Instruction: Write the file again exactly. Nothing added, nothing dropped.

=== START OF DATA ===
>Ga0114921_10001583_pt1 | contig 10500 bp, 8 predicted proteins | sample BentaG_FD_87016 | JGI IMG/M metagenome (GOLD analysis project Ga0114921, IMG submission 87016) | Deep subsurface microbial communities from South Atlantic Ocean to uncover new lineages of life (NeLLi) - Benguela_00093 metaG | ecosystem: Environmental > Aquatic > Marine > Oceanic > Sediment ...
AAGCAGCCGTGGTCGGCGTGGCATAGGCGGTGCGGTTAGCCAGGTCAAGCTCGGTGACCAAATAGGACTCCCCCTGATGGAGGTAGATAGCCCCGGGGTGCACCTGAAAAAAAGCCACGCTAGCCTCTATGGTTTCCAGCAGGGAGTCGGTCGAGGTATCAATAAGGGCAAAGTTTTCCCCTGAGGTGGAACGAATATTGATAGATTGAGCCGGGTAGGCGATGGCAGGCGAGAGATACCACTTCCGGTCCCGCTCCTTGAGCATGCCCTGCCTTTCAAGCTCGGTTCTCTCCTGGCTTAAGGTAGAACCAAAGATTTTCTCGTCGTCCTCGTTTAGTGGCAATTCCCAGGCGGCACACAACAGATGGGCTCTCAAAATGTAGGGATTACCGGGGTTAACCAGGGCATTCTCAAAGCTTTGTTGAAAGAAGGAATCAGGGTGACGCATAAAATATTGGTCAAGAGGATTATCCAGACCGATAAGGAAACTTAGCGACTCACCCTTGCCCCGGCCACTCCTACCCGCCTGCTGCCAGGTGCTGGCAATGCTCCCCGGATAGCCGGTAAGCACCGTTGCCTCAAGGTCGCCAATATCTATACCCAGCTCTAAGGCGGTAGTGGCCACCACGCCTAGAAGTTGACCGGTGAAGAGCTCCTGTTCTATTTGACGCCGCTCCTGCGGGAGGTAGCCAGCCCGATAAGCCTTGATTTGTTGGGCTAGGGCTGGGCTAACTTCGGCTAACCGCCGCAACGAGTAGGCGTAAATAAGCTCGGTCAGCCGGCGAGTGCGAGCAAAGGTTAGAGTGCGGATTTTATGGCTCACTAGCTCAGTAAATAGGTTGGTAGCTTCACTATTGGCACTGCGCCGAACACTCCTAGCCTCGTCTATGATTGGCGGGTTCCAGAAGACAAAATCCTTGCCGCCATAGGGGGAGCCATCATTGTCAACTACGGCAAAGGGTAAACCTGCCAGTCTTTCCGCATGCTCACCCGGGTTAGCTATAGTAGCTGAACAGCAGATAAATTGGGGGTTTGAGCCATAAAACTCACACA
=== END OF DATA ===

>Ga0114921_10001583_pt1 | contig 10500 bp, 8 predicted proteins | sample BentaG_FD_87016 | JGI IMG/M metagenome (GOLD analysis project Ga0114921, IMG submission 87016) | Deep subsurface microbial communities from South Atlantic Ocean to uncover new lineages of life (NeLLi) - Benguela_00093 metaG | ecosystem: Environmental > Aquatic > Marine > Oceanic > Sediment ...
AAGCAGCCGTGGTCGGCGTGGCATAGGCGGTGCGGTTAGCCAGGTCAAGCTCGGTGACCAAATAGGACTCCCCCTGATGGAGGTAGATAGCCCCGGGGTGCACCTGAAAAAAAGCCACGCTAGCCTCTATGGTTTCCAGCAGGGAGTCGGTCGAGGTATCAATAAGGGCAAAGTTTTCCCCTGAGGTGGAACGAATATTGATAGATTGAGCCGGGTAGGCGATGGCAGGCGAGAGATACCACTTCCGGTCCCGCTCCTTGAGCATGCCCTGCCTTTCAAGCTCGGTTCTCTCCTGGCTTAAGGTAGAACCAAAGATTTTCTCGTCGTCCTCGTTTAGTGGCAATTCCCAGGCGGCACACAACAGATGGGCTCTCAAAATGTAGGGATTACCGGGGTTAACCAGGGCATTCTCAAAGCTTTGTTGAAAGAAGGAATCAGGGTGACGCATAAAATATTGGTCAAGAGGATTATCCAGACCGATAAGGAAACTTAGCGACTCACCCTTGCCCCGGCCACTCCTACCCGCCTGCTGCCAGGTGCTGGCAATGCTCCCCGGATAGCCGGTAAGCACCGTTGCCTCAAGGTCGCCAATATCTATACCCAGCTCTAAGGCGGTAGTGGCCACCACGCCTAGAAGTTGACCGGTGAAGAGCTCCTGTTCTATTTGACGCCGCTCCTGCGGGAGGTAGCCAGCCCGATAAGCCTTGATTTGTTGGGCTAGGGCTGGGCTAACTTCGGCTAACCGCCGCAACGAGTAGGCGTAAATAAGCTCGGTCAGCCGGCGAGTGCGAGCAAAGGTTAGAGTGCGGATTTTATGGCTCACTAGCTCAGTAAATAGGTTGGTAGCTTCACTATTGGCACTGCGCCGAACACTCCTAGCCTCGTCTATGATTGGCGGGTTCCAGAAGACAAAATCCTTGCCGCCATAGGGGGAGCCATCATTGTCAACTACGGCAAAGGGTAAACCTGCCAGTCTTTCCGCATGCTCACCCGGGTTAGCTATAGTAGCTGAACAGCAGATAAATTGGGGGTTTGAGCCATAAAACTCACACA